Activists demand end to poverty, kick off national campaign in Raleigh

Rev. William Barber II addressed the crowd Monday evening. Photos by Kyle Ingram

The Poor People’s Campaign held a rally in Raleigh on Monday to demand an end to poverty, kicking off a year-long activism campaign that will culminate in a march on Washington in 2022. 

Attendees heard testimony from speakers across the country, both in-person and via Zoom, as well as several live music performances. Speakers discussed a wide range of progressive issues, including poverty, systemic racism and the environment. 

President Biden delivered pre-recorded remarks to the rally’s attendees, expressing his support for the organization and their agenda. 

“I don’t think we’ve ever been together at a time of such opportunity to deliver dignity for our nation’s poor and low wage workers,” Biden said. “To make ending poverty not just an aspiration — but a theory of change.”

The event in Raleigh was the beginning of what the group says will be 365 days of action, ending on June 18, 2022, with a massive “Moral March” on Washington, D.C.

In the meantime, organizers said they’ll hold events across the country to raise awareness about poverty, gain supporters and pressure legislators to pass progressive reforms. 

A key issue raised during the rally was voting rights, a problem the Rev. Liz Theoharis, co-chair of The Poor People’s Campaign, said is especially relevant in North Carolina. 

Rev. Liz Theoharis, co-chair of The Poor People’s Campaign

“North Carolina was ground zero for voting rights,” she said. “Those attacks, those anti-democratic attacks are being spread throughout the country.” 

In 2016 and 2017 federal courts ruled that the North Carolina General Assembly had unconstitutionally gerrymandered its voting districts in an attempt to weaken the Black vote. 

Since then, 48 states have introduced bills seeking to limit voting, either through cutting early voting periods or restricting access to mail-in ballots. Fourteen states have passed these bills. 

The Poor People’s Campaign describes their movement as a “Third Reconstruction,” a multifaceted grassroots campaign drawing upon the civil rights activism following the Civil War and again during the Civil Rights era in the 1960s.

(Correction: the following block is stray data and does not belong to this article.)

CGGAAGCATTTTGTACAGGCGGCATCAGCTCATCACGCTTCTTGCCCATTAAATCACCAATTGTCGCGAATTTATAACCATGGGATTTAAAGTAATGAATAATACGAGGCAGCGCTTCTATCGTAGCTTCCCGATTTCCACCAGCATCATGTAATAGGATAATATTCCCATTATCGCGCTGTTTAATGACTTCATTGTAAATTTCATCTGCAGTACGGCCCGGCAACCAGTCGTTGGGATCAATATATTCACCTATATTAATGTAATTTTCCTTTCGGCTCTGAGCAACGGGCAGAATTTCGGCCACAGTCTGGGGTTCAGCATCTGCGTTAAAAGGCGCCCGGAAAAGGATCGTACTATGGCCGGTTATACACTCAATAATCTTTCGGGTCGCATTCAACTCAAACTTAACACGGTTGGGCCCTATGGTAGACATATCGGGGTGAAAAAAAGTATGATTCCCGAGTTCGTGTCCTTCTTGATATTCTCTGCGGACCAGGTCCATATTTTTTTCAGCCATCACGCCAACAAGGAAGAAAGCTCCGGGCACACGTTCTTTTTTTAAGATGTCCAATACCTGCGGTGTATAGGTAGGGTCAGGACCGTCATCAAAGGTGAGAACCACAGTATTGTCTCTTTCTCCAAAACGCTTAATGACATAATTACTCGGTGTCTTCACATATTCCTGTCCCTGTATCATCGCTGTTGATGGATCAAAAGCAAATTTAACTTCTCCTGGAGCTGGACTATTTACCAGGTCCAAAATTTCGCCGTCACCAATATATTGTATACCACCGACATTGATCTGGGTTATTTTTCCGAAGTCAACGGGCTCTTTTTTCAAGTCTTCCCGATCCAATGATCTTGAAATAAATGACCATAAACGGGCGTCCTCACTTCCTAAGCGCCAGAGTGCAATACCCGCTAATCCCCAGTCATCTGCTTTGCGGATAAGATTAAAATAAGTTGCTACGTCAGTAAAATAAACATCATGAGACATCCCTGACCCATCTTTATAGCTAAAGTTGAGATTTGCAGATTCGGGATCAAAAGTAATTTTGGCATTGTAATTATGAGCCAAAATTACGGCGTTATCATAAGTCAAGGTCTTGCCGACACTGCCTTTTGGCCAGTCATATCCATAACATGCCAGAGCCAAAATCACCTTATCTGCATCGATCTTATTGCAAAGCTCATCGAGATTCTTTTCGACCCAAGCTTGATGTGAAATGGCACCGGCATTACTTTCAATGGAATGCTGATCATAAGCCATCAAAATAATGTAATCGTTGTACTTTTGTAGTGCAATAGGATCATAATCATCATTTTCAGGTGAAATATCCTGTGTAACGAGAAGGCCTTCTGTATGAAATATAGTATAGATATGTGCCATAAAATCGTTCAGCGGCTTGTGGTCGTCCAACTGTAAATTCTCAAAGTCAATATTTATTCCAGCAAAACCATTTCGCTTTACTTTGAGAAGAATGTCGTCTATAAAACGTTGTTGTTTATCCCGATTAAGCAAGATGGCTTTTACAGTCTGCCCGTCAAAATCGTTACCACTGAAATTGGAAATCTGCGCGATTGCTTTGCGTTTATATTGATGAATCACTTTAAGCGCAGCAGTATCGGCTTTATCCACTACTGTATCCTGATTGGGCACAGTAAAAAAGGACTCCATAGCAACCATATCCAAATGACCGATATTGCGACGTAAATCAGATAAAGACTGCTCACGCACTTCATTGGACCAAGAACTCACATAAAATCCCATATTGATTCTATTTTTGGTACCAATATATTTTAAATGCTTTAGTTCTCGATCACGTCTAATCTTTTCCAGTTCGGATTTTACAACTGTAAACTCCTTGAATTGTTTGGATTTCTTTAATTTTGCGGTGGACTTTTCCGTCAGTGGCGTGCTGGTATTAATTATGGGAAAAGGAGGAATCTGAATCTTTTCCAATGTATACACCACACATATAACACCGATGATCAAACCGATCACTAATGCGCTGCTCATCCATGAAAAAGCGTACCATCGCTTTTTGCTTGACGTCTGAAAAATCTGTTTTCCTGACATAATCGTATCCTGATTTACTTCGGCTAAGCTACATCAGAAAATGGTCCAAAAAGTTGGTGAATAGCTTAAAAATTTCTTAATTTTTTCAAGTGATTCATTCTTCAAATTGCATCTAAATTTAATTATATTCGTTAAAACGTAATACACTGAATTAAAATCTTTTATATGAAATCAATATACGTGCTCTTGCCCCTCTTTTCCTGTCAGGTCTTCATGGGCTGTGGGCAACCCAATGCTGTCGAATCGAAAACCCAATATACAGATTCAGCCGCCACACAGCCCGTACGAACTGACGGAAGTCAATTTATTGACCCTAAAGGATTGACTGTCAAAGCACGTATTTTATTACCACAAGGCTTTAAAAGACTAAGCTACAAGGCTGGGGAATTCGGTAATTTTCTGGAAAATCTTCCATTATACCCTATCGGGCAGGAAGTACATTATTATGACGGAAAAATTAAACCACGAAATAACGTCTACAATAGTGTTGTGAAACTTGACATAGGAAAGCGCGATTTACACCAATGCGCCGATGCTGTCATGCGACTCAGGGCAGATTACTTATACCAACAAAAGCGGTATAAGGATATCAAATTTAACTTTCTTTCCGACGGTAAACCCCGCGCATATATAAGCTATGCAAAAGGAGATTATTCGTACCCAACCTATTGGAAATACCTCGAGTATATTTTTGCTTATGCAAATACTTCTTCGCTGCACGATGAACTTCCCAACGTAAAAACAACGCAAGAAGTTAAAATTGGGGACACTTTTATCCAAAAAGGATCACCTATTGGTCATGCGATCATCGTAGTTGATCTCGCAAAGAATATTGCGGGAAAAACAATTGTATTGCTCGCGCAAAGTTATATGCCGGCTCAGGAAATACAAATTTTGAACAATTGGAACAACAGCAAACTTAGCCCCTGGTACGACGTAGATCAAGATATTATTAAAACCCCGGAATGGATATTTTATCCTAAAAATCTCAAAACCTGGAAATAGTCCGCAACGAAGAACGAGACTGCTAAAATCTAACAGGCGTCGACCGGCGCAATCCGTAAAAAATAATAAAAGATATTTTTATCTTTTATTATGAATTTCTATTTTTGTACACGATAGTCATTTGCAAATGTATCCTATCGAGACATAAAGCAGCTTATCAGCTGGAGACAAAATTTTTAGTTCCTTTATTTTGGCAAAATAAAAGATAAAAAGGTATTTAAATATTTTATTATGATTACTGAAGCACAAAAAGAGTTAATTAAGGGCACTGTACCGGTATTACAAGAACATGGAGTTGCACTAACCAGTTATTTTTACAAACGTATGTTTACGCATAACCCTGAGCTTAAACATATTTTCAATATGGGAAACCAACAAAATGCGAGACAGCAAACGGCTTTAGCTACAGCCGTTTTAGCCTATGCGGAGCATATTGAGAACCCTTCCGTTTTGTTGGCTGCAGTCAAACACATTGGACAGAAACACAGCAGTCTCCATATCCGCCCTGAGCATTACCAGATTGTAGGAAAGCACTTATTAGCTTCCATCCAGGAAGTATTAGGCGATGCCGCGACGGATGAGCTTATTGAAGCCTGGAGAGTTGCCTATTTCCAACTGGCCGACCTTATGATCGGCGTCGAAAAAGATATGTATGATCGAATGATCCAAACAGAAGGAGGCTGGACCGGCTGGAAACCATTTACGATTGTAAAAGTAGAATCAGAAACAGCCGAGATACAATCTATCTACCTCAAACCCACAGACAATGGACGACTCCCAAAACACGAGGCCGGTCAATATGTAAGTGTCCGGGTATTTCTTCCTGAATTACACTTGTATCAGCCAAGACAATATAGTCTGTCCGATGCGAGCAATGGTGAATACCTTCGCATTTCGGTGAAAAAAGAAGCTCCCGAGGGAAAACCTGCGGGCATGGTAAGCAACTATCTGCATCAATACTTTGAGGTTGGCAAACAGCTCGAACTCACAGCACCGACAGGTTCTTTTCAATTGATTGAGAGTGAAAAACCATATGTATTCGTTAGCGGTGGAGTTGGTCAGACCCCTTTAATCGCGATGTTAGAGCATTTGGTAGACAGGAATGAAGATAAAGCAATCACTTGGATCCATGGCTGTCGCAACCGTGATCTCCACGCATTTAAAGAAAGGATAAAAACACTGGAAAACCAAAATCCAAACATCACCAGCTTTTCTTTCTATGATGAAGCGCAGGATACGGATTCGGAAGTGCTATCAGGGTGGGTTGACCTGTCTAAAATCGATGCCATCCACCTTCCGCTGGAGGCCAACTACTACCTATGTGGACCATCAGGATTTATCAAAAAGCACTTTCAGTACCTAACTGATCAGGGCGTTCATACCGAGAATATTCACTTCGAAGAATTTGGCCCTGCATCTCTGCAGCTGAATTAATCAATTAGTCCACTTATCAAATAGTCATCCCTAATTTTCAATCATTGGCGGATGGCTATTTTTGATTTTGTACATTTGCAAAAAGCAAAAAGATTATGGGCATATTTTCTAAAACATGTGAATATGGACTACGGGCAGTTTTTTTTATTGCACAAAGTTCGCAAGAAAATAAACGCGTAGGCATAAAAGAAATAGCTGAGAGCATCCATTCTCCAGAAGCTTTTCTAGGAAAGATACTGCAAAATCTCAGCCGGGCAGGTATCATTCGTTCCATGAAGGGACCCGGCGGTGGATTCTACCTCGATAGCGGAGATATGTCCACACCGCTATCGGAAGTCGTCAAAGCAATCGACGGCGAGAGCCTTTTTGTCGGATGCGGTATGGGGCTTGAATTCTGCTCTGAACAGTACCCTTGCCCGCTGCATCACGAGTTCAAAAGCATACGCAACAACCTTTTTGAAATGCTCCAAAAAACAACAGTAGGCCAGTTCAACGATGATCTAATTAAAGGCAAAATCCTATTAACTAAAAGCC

“We are at a time when we did not have a scarcity of resources in America, nor do we have a scarcity of solutions,” the Rev. William Barber II, the group’s leader said. “What we have a scarcity of is social consciousness. As a people, we must change that narrative, because reconstruction is not just about law, but changing the mentality of the people.”

The organization’s demands include passing a living wage for all workers, ensuring the right to unions, expanding voting rights, eliminating tuition for higher education and more. 

The Poor People’s Campaign said that their “Third Reconstruction” will liberate the 140 million poor and low-income people that live in the United States. This 140 million figure, which estimates that almost half the population is in poverty, has been contested in the past, but The Poor People’s Campaign asserts that the official poverty measure is outdated and in need of reexamination. 

Barber is a civil rights activist who has risen to prominence since his “Moral Monday” protests in Raleigh began in 2013. Each Monday, Barber led a diverse coalition of religious progressives into the Legislature to protest a wide range of issues, such as worker rights, LGBTQ discrimination and restrictive immigration laws. These nonviolent protests typically ended in multiple arrests. 

Barber also served as president of the N.C. NAACP until 2017, when he stepped down to lead The Poor People’s Campaign. 

Despite Democrats winning the Presidency and a majority in the U.S. House and Senate, progressive reforms have largely failed to make it through Congress. 

In February, the Senate Parliamentarian refused to allow a $15 minimum wage increase to be included in the most recent COVID relief bill — striking down a campaign promise for President Biden and many progressive legislators. 

Earlier this month, Joe Manchin (D-Va.), announced that he would not vote in favor of the Democrat’s anti-voter suppression bill that sought to roll back recent moves by states such as Georgia to to limit early and mail-in voting. Manchin also said he would work to preserve the filibuster — a procedural bulwark that has been used to block progressive reforms in the Senate. 

“There can be no moderation when it comes to voting rights and living wages and life, liberty and the pursuit of happiness,” Barber said. “Senators have never voted against their own living wage, they’ve never taken away their own healthcare… That’s why we have to have a massive movement, because the politicians — even the Democrats — are not going to fully do everything that needs to be done if we just let them sit in the room and cut deals.” 

Monday’s event ended with a fiery speech from Barber, who told attendees “we have work to do.” 

“We’ve got to cause this nation to recognize that since the United States is the wealthiest nation in the world, indeed in all of history, it is a moral abomination that there are 140 million poor and low-wealth people in this country,” he said. “It’s time to go to work.”

Demonstrators gather outside the North Carolina legislative building on Monday afternoon.

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